When I was little, my bedroom window faced the street in front of my house.  We lived in a court and my dad always parked his little red Toyota Corolla along the curb.

When people ask about my earliest memory, it’s waking up in the blue glow of dawn as I hear my dad start his car.  I rush to the window to watch him put on his seatbelt and drive away. I always wondered where he went during the day.  I was old enough to know that he worked in an office Monday through Friday and that’s where he said he spent his days, but I always wondered if that’s what he really did. Maybe adulthood was just  an enigma to me, where they were allowed to make up all the rules and do whatever they wanted.  Or maybe it was the first sign that I had trust issues.

Because I do.

I can’t pinpoint any moment where my trust was broken or I made a conscious decision to be weary of others, I just always have been.  And of course, every time something happens to validate my mistrust, I make a mental note to strengthen the walls I put up around my heart.

To trust, is to open your heart up to be broken.  It’s so vulnerable but it’s an important risk to take. It’s an essential part of every deep relationship.  I just don’t do it well.

I don’t trust the commercials when they say it will make my skin glow. I don’t trust my husband when he says he’ll leave work at 5. I don’t trust my son when he says he brushed his teeth. That’s probably healthy enough.

But I also don’t trust scholars who have done their research until I have done my own. For a long time, I didn’t trust God, either.

People have tried to tell me how to trust God:

My uncle (a gifted pastor) used to use an analogy that God was like a chair.  You can SAY you trust the chair.  You can read all about it’s strength and how it was made.  You can go to the chair store and talk to others all about the chair, even tell them everything you know about it.  You can even sing songs about the chair, but you haven’t really trusted it unless you have placed yourself in its seat and put your full weight in the chair, not relying on your own strength to keep you up at all.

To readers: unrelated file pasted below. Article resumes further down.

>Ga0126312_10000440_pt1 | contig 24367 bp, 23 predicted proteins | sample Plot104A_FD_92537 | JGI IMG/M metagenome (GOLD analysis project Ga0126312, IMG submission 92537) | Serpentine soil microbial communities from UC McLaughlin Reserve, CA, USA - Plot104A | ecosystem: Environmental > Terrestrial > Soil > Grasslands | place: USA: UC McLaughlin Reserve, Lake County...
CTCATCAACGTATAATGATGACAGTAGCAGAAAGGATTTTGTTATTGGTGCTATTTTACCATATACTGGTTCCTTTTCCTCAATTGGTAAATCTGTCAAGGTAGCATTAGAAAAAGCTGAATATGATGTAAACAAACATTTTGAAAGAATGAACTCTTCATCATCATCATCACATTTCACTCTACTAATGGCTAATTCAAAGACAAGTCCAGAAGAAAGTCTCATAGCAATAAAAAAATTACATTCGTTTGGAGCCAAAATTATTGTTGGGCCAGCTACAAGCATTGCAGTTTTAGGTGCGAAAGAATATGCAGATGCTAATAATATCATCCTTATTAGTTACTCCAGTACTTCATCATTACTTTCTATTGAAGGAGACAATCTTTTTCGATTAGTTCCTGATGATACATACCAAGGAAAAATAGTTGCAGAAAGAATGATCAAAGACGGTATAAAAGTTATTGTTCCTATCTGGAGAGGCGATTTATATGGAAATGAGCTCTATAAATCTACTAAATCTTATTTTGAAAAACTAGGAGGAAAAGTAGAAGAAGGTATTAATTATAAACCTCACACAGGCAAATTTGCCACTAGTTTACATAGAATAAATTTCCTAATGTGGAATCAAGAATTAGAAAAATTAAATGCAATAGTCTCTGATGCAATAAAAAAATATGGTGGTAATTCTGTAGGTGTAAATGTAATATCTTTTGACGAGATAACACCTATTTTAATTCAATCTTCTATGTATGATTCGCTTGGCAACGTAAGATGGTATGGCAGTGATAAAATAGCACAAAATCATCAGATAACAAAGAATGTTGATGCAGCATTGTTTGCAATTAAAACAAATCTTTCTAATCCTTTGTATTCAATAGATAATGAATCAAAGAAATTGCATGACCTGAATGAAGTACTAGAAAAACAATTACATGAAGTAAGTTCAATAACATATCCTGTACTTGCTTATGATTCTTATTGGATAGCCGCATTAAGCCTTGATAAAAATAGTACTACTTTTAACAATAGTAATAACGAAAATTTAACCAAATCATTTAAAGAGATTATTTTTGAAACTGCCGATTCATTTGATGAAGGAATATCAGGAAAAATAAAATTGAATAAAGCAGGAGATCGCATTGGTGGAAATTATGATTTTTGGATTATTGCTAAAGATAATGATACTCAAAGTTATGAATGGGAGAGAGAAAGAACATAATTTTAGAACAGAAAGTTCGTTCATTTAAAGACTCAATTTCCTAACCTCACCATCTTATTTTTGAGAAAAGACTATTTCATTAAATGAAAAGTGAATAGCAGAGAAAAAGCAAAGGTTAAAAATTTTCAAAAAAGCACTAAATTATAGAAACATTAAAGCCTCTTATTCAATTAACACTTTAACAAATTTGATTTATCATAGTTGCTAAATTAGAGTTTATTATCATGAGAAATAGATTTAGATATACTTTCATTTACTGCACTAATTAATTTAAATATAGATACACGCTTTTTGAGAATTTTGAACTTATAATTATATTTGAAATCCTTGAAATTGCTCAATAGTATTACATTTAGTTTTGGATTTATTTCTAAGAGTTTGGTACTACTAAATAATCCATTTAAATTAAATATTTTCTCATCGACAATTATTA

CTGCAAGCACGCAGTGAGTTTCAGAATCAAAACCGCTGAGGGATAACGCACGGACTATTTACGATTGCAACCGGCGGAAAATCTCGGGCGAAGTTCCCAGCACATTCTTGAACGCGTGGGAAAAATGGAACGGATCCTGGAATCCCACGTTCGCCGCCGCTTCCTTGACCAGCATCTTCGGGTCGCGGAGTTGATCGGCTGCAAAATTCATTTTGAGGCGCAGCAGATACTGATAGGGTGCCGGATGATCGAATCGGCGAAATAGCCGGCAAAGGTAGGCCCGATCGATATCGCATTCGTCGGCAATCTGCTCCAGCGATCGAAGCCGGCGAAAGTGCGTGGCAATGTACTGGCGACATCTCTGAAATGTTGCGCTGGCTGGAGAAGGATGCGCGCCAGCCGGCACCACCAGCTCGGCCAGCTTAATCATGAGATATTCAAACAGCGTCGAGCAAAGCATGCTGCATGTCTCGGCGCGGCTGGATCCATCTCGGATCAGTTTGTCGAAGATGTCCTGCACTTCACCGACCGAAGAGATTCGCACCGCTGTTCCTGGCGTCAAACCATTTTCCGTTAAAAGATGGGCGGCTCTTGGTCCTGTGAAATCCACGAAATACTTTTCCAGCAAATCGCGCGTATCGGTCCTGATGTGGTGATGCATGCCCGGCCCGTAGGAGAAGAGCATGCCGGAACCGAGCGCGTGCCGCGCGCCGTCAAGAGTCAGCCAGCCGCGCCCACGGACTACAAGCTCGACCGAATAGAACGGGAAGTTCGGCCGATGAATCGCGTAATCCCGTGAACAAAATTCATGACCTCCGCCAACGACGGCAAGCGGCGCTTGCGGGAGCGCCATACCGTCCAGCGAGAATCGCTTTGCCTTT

God is trustworthy.  You can put your full weight on Him. I just don’t know what that means most days. Trusting God doesn’t mean that you sit around and do nothing. So, how do I trust God with my kids.  I want to follow them around everywhere and make sure they’re safe and making good choices. I can’t. How do I trust God with my future, am I supposed to sit around and wait for him to make things happen?

No. Proverbs 3:5-10 spells it out for us:

Trust in the Lord with all your heart;
    do not depend on your own understanding.
Seek his will in all you do,
    and he will show you which path to take.

Don’t be impressed with your own wisdom.
    Instead, fear the Lord and turn away from evil.
Then you will have healing for your body
    and strength for your bones.

Honor the Lord with your wealth
    and with the best part of everything you produce.
10 Then he will fill your barns with grain,
    and your vats will overflow with good wine.

Don’t just sit around waiting but don’t try to go your own way either. Seek his will and he will show you which path to take. Honor God with everything you have, not to gain something in return, but because it was he who gave it all to you. 

So, in real life, when I feel like I don’t know how to trust God with my kids, he’s asking me to give up control- give him my worries.  Do my best and trust that God is holding them in his hands and loves them way more than I do.

When I don’t know how to trust God with the unknown future, ask!  He will direct our paths.  He will provide.  He wants us to cast our cares on him and let him carry our burdens. He won’t let us down.

But here’s the deal, if things don’t go our way, he can still be trusted. The very next verses in Proverbs 3 are important:

11 My child, don’t reject the Lord’s discipline,
and don’t be upset when he corrects you.
12 For the Lord corrects those he loves,
just as a father corrects a child in whom he delights.

God has the big picture in mind.  He loves us so unconditionally that he absolutely wants the best for us.  That doesn’t mean that life will be easy.  The best thing for us is often the path less traveled, rough and ragged along the way. We see everything so immediately and forget that good things in life take hard work and rocky journeys lead to beautiful scenery. 

God can be trusted. 

Trust me.